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From: Pete Turnbull <pete_at_dunnington.u-net.com>

Date: Sun Sep 30 15:19:52 2001

On Sep 30, 12:06, Jeffrey S. Sharp wrote:

*> On Sun, 30 Sep 2001, Pete Turnbull wrote:
*

*>
*

*> > you're assuming (on the left) that "carry" is the same as "borrow".
*

*>
*

*> This works itself out exactly like that below.
*

*>
*

*> > However, you'll get the right answer if you say that "A - B" is the
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*> > same as "A + inv(B) + 1" where "inv(B)" is the ones-complement of B.
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*>
*

*> Bingo! That fixed it:
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*>
*

*> * I get correct overflow flag values.
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*>
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*> * The correct borrow flag value is the opposite of the carry out of the
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*> addition.
*

Did you notice that in a few cases, your carry wasn't the opposite of the

borrow, in the original table? But it sorted itself out so that it was

consistent once you used "A + inv(B) + 1" on the right hand side.

*> Now what's disturbing is that the same wrong ideas that I was taught were
*

*> taught to an entire roomful of college students a few years ago, by a
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*> professor in the School of Electrical and Computer Engineering.
*

Maybe part of the confusion arises because many processors (including the

8080) complement the carry flag at the end of a subtraction, so that it can

be used directly as a "borrow" flag in multibyte subtractions. Others

(like the 6502) don't do that.

The confusion over the overflow usually arises because people are told that

adding the two's complement of a number is equivalent to subtraction.

That's not so much "wrong" as "incomplete". As you've seen, it's

arithmetically but not logically equivalent. If you combine the

carry-into-MSB from the compliment op with the carry-into-MSB from the

subsequent addition, they would be logically equivalent as well, but you'd

also need to do this for the carry flag otherwise subtracting 0 tends to

give the wrong result :-)

Since you're thinking about 2's complements, and I've mentioned you could

combine the carry-in from the complement operation with the carry-in in the

addition, you might like to think about different ways of performing the

2's complement. The way usually explained is "invert the bits and add a

1". There's another common way: find the *rightmost* '1' in the number.

Invert every bit to its left. Done. Now where's the carry in that? Oh,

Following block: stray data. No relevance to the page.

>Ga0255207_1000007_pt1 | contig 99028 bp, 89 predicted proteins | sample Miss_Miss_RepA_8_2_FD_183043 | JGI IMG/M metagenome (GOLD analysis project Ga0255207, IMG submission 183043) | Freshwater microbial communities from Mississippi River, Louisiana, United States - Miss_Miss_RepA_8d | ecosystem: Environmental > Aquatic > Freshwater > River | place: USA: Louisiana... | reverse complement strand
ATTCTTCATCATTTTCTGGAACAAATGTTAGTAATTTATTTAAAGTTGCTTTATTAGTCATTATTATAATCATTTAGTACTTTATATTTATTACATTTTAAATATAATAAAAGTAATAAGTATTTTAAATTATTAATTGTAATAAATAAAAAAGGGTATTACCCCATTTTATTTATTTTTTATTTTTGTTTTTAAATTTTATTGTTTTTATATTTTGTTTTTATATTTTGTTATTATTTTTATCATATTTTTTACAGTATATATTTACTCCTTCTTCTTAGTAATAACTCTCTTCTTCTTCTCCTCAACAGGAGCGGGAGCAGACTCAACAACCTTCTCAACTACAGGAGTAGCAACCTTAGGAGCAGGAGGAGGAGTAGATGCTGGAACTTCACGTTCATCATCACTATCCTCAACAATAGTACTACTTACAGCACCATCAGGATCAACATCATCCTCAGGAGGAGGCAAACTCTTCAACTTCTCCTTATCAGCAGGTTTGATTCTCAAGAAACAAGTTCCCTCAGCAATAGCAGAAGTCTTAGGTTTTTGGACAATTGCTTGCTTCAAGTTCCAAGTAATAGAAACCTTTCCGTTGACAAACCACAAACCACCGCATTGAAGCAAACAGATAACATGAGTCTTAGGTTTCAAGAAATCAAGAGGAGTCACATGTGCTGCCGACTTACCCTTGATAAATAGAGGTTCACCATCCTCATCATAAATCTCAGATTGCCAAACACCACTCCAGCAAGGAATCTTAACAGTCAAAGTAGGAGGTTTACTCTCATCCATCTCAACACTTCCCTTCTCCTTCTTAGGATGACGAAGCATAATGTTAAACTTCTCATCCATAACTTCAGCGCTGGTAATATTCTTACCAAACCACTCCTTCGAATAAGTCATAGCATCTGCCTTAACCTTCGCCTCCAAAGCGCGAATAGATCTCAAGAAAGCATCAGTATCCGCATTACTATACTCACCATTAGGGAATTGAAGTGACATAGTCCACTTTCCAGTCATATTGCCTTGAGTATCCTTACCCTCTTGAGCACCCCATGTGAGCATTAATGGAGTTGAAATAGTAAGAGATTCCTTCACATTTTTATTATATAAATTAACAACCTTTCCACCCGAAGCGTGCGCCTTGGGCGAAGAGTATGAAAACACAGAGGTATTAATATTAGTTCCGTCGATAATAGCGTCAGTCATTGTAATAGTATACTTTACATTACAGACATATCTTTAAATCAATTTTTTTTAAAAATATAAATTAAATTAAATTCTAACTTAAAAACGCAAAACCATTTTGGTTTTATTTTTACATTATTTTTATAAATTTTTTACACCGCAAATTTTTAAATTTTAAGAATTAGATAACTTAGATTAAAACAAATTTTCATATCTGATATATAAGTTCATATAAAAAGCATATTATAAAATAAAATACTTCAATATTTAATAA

and you need to use a particular search order to find the "rightmost 1".

*> Thanks for the help.
*

You're welcome. It took me a few minutes to realise what was wrong, so it

was an interesting exercise :-)

Date: Sun Sep 30 15:19:52 2001

On Sep 30, 12:06, Jeffrey S. Sharp wrote:

Did you notice that in a few cases, your carry wasn't the opposite of the

borrow, in the original table? But it sorted itself out so that it was

consistent once you used "A + inv(B) + 1" on the right hand side.

Maybe part of the confusion arises because many processors (including the

8080) complement the carry flag at the end of a subtraction, so that it can

be used directly as a "borrow" flag in multibyte subtractions. Others

(like the 6502) don't do that.

The confusion over the overflow usually arises because people are told that

adding the two's complement of a number is equivalent to subtraction.

That's not so much "wrong" as "incomplete". As you've seen, it's

arithmetically but not logically equivalent. If you combine the

carry-into-MSB from the compliment op with the carry-into-MSB from the

subsequent addition, they would be logically equivalent as well, but you'd

also need to do this for the carry flag otherwise subtracting 0 tends to

give the wrong result :-)

Since you're thinking about 2's complements, and I've mentioned you could

combine the carry-in from the complement operation with the carry-in in the

addition, you might like to think about different ways of performing the

2's complement. The way usually explained is "invert the bits and add a

1". There's another common way: find the *rightmost* '1' in the number.

Invert every bit to its left. Done. Now where's the carry in that? Oh,

and you need to use a particular search order to find the "rightmost 1".

You're welcome. It took me a few minutes to realise what was wrong, so it

was an interesting exercise :-)

-- Pete Peter Turnbull Network Manager University of YorkReceived on Sun Sep 30 2001 - 15:19:52 BST

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